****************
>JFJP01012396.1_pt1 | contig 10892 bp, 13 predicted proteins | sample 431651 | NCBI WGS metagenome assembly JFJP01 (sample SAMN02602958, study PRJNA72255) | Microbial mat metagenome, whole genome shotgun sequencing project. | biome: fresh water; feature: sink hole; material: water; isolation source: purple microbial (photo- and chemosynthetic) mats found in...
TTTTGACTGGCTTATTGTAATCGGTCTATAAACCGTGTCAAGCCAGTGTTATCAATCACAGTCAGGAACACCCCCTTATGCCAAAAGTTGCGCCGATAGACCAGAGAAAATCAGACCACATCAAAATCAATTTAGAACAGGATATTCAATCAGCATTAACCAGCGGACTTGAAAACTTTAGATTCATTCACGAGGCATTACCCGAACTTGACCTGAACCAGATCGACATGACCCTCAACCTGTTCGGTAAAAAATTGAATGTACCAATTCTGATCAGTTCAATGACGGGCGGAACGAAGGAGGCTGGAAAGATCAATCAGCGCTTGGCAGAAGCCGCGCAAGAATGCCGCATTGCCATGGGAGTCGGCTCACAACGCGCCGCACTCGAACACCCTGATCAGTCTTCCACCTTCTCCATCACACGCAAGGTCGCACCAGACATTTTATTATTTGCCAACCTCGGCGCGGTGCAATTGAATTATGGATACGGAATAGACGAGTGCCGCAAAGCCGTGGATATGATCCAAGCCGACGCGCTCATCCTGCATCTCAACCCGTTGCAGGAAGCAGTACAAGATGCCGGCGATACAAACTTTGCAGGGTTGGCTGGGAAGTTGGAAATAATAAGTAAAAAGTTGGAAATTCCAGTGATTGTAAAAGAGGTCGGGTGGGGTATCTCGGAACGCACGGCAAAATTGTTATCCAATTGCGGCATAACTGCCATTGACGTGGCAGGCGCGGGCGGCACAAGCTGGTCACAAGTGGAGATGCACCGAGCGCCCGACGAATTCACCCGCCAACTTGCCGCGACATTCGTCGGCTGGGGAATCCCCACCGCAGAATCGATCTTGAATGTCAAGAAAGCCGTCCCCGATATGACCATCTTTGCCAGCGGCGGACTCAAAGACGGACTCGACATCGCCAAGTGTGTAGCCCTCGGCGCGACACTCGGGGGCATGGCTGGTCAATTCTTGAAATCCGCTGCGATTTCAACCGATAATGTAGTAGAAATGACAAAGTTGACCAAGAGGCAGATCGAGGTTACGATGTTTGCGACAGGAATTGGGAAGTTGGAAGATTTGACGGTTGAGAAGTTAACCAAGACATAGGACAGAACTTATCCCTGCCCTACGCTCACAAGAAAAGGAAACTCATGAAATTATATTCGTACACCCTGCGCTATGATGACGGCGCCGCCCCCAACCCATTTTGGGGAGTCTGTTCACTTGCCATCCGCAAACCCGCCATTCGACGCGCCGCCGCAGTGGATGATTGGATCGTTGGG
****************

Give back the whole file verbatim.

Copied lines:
>JFJP01012396.1_pt1 | contig 10892 bp, 13 predicted proteins | sample 431651 | NCBI WGS metagenome assembly JFJP01 (sample SAMN02602958, study PRJNA72255) | Microbial mat metagenome, whole genome shotgun sequencing project. | biome: fresh water; feature: sink hole; material: water; isolation source: purple microbial (photo- and chemosynthetic) mats found in...
TTTTGACTGGCTTATTGTAATCGGTCTATAAACCGTGTCAAGCCAGTGTTATCAATCACAGTCAGGAACACCCCCTTATGCCAAAAGTTGCGCCGATAGACCAGAGAAAATCAGACCACATCAAAATCAATTTAGAACAGGATATTCAATCAGCATTAACCAGCGGACTTGAAAACTTTAGATTCATTCACGAGGCATTACCCGAACTTGACCTGAACCAGATCGACATGACCCTCAACCTGTTCGGTAAAAAATTGAATGTACCAATTCTGATCAGTTCAATGACGGGCGGAACGAAGGAGGCTGGAAAGATCAATCAGCGCTTGGCAGAAGCCGCGCAAGAATGCCGCATTGCCATGGGAGTCGGCTCACAACGCGCCGCACTCGAACACCCTGATCAGTCTTCCACCTTCTCCATCACACGCAAGGTCGCACCAGACATTTTATTATTTGCCAACCTCGGCGCGGTGCAATTGAATTATGGATACGGAATAGACGAGTGCCGCAAAGCCGTGGATATGATCCAAGCCGACGCGCTCATCCTGCATCTCAACCCGTTGCAGGAAGCAGTACAAGATGCCGGCGATACAAACTTTGCAGGGTTGGCTGGGAAGTTGGAAATAATAAGTAAAAAGTTGGAAATTCCAGTGATTGTAAAAGAGGTCGGGTGGGGTATCTCGGAACGCACGGCAAAATTGTTATCCAATTGCGGCATAACTGCCATTGACGTGGCAGGCGCGGGCGGCACAAGCTGGTCACAAGTGGAGATGCACCGAGCGCCCGACGAATTCACCCGCCAACTTGCCGCGACATTCGTCGGCTGGGGAATCCCCACCGCAGAATCGATCTTGAATGTCAAGAAAGCCGTCCCCGATATGACCATCTTTGCCAGCGGCGGACTCAAAGACGGACTCGACATCGCCAAGTGTGTAGCCCTCGGCGCGACACTCGGGGGCATGGCTGGTCAATTCTTGAAATCCGCTGCGATTTCAACCGATAATGTAGTAGAAATGACAAAGTTGACCAAGAGGCAGATCGAGGTTACGATGTTTGCGACAGGAATTGGGAAGTTGGAAGATTTGACGGTTGAGAAGTTAACCAAGACATAGGACAGAACTTATCCCTGCCCTACGCTCACAAGAAAAGGAAACTCATGAAATTATATTCGTACACCCTGCGCTATGATGACGGCGCCGCCCCCAACCCATTTTGGGGAGTCTGTTCACTTGCCATCCGCAAACCCGCCATTCGACGCGCCGCCGCAGTGGATGATTGGATCGTTGGG